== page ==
In the 1920s, when Indiana was under the political control of the Ku Klux Klan, the Hoosier bard James Whitcomb Riley’s home town of Greenfield was one of the “sunset towns”: towns where no black person could safely be after dark.
In 1964 and ’65, when I resided in Greenfield (“lived” would be the wrong word), it was linguistically different from Indianapolis, just a few miles to the west. In Greenfield coffee was served in a two-syllable coo-up, what swam in water was a feesh, and if your car got stuck you’d have to give it a poosh. Also, at the time in Greenfield, everybody had to count their change after every purchase, because if they didn’t they’d be shorted every time.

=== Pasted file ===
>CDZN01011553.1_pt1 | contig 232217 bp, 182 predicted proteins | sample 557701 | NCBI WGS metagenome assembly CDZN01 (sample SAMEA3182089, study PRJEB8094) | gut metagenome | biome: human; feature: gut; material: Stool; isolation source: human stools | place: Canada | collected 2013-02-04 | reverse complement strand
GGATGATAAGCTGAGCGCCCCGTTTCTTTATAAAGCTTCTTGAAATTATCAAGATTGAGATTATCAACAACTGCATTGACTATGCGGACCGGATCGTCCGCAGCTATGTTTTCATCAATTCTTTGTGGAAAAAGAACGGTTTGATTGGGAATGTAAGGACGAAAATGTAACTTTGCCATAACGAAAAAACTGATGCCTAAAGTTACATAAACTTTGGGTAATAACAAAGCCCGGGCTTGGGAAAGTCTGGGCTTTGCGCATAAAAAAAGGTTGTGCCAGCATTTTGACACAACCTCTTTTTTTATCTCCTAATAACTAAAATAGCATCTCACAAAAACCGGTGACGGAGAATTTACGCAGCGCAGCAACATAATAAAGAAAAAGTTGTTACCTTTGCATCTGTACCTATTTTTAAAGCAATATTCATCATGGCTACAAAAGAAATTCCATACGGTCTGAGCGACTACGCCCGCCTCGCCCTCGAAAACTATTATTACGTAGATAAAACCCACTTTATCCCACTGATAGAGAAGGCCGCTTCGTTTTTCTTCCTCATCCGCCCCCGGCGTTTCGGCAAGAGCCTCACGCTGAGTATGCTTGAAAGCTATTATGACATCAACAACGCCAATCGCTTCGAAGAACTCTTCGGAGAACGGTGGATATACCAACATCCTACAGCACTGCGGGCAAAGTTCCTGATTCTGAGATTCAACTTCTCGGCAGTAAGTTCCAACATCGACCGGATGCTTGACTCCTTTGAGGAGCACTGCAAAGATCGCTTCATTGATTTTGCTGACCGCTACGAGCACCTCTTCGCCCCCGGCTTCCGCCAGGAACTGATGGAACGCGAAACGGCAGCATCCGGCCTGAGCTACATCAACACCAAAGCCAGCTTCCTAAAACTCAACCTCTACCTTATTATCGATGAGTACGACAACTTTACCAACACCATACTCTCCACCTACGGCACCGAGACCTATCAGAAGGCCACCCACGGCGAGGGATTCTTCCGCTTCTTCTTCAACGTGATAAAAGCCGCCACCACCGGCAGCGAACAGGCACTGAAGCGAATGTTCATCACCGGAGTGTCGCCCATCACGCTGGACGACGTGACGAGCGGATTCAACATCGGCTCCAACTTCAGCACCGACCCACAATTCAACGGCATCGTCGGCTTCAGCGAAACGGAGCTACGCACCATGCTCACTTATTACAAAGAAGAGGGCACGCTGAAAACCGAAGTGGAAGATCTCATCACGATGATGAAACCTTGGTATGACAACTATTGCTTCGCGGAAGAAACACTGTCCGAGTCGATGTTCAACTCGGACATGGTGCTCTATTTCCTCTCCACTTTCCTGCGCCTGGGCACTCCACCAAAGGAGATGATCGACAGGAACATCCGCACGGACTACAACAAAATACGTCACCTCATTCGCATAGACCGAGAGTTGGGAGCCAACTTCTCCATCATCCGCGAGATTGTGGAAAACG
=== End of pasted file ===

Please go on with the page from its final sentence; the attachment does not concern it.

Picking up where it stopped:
Fifty-six years afterward, the New York Times reports this.
And Greenfield, here’s your money shot.